But, as far as I’m concerned, all the Americans involved with the OSS in Greece were doing so because they loved Greece.

It was not only patriotic war work for them vis-a-vis the Unite States, but they loved Greece and that’s why they were willing to do it… It was very much a philhellenic enterprise.

What surprised you the most? 
Well, the whole thing surprised me. I was flabbergasted. I had no idea. All you read about in the news is British being involved in Greece during the Second World War. You never read about any American involvement. So I would say the entire story is surprising to me, while the extent of commitment of these men and woman is truly remarkable.

Do you have any examples?
Yes. There was one woman who, at age 50, became the chief interrogator. That was Dorothy Cox. I admired tremendously her bravery. She would invite people back to her flat to interrogate them – she was a single woman! She was pretty gutsy.

Another thing that surprised me was that my professor [Caskey] happened to file the most important intelligence report on December 3, 1944 [the day that civil war broke out in Athens as communist guerrillas battled democratic forces for control of a liberated Greece]. He just happened to go to down to Syntagma Square that morning because everyone knew there was going to be a big demonstration. He wasn’t going down in any official capacity because he was sort of over at the point and waiting to return to the U.S.

There is just so much I could say.

Did you manage to speak to any of the archaeologists involved with the OSS?
There was one gentleman by the name of Spiro Kapponis, who I met at the Greek embassy in Washington in November 2007. He was a Greek American who was part of the OSS and was being honored for his service.

Kapponis worked in Evros where he was on a special project called the Chicago Mission, which was in charge of blowing up bridges that crossed the Evros River. The OSS wanted to blow up these bridges to stop trains carrying chrome from Turkey to Germany. Chrome was essential for the process of hardening steel, which was essential to the Nazi war machine.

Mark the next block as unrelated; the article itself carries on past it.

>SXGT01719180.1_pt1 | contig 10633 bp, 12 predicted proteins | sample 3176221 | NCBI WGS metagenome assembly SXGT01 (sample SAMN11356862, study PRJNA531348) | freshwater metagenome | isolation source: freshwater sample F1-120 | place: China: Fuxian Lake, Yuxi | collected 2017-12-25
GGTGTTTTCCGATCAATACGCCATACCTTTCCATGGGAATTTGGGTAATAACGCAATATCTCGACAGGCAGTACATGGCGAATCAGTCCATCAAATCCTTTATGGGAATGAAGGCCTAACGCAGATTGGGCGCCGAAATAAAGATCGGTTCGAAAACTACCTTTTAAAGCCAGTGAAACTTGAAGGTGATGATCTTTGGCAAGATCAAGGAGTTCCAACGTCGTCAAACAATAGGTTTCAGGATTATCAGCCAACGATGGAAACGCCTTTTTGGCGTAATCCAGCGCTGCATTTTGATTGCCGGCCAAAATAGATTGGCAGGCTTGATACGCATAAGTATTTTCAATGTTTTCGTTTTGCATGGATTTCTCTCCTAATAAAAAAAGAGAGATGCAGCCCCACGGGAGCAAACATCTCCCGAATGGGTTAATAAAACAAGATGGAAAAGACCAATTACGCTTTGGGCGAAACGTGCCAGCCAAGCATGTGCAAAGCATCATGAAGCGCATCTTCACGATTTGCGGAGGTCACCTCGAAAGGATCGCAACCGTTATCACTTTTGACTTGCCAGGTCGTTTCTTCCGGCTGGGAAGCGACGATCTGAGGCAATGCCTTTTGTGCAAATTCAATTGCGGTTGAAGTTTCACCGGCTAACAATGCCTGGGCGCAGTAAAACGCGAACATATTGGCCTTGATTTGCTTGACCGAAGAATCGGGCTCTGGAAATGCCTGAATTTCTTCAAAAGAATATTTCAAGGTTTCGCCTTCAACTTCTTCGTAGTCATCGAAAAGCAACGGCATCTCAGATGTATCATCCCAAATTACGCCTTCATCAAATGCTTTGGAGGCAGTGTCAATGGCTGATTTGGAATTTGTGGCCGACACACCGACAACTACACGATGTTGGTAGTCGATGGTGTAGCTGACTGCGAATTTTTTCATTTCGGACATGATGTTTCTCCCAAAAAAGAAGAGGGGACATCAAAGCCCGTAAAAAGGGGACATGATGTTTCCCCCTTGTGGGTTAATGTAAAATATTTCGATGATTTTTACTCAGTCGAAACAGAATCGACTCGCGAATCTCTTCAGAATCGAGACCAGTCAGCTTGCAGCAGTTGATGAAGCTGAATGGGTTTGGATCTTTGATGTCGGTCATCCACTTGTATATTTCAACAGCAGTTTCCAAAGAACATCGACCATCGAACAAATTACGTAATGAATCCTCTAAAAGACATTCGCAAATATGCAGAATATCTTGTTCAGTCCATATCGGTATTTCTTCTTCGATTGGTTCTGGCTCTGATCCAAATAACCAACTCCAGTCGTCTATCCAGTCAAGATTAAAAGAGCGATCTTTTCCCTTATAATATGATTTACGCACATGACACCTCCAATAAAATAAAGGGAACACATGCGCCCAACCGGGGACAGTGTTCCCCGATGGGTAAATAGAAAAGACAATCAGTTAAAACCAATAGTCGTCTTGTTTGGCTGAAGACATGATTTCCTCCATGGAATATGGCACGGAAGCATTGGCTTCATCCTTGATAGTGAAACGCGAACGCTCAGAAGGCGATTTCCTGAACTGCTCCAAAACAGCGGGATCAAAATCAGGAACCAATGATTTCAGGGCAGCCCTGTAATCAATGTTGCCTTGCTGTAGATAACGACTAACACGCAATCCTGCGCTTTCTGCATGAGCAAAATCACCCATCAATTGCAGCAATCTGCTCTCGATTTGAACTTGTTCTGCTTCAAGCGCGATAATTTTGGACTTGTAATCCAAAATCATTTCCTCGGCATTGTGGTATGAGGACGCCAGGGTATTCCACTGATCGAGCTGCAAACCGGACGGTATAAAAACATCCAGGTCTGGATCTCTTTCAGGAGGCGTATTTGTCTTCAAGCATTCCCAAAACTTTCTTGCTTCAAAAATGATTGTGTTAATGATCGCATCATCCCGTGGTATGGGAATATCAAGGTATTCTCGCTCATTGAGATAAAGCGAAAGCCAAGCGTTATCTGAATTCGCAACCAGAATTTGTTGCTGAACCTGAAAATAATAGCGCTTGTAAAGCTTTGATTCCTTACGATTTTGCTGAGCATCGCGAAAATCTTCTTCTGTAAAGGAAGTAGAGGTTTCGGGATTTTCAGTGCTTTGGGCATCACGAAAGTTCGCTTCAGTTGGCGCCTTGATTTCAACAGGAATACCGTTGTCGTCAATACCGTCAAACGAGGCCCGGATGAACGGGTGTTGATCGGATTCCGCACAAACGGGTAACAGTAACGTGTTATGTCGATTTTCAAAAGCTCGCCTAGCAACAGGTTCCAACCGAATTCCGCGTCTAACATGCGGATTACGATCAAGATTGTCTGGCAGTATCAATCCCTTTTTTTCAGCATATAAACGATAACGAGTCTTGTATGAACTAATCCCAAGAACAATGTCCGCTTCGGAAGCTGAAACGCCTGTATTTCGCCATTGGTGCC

Kapponis worked with this mission. He code named the bridges Milwaukee, Juliet and Chicago. One was in Stalingrad, Bulgaria and one was near Alexandroupoli – those were Milwaukee and Juliet. The bridge codenamed Chicago was never blown up because it was too close to Turkey and the Turks objected to this.

So, Spiro Kapponi was a very young man at the time. He was a radio operator and he came from Indiana. His job was to use cipher to encrypt his messages. He used the Gary Indiana high school song as his key.

It was a real pleasure to meet him at the embassy in Washington and a second time in Chicago where we met in the lobby of a hotel. He brought me photograph albums and a dagger he said had somehow gotten out of Evros.

Spiro was absolutely wonderful. He almost died, he was shot. I regard him as the real hero. He’s still alive.

Are you working on a new project?
I’m actually working on several projects, but a really big one is a screenplay about one of the characters in the book who I had the extreme good luck to meet. Clio Adossides Sperling captivated me. I could have sat at her feet for hours, but I didn’t have that luxury. She was in her 90s when I first met her in Athens in 2002. She was a Greek woman who had worked at the OSS Greek Desk for Rodney Young.

Clio had left her life as a concert pianist in Athens to nurse Greek soldiers fighting in Albania where the Greeks were driving back the forces of an Italian invasion that had begun on October 28, 1940.

While her husband flew reconnaissance missions for the Greek Air Force, Clio, all alone in a wooden hut in the freezing snow-deep mountains, gave first aid to soldiers who were dying of exposure. She was assisted during these harsh times by Rodney Young who drove an ambulance and delivered supplies to her.

Get the hardcover or softcover book and read this fascinating story.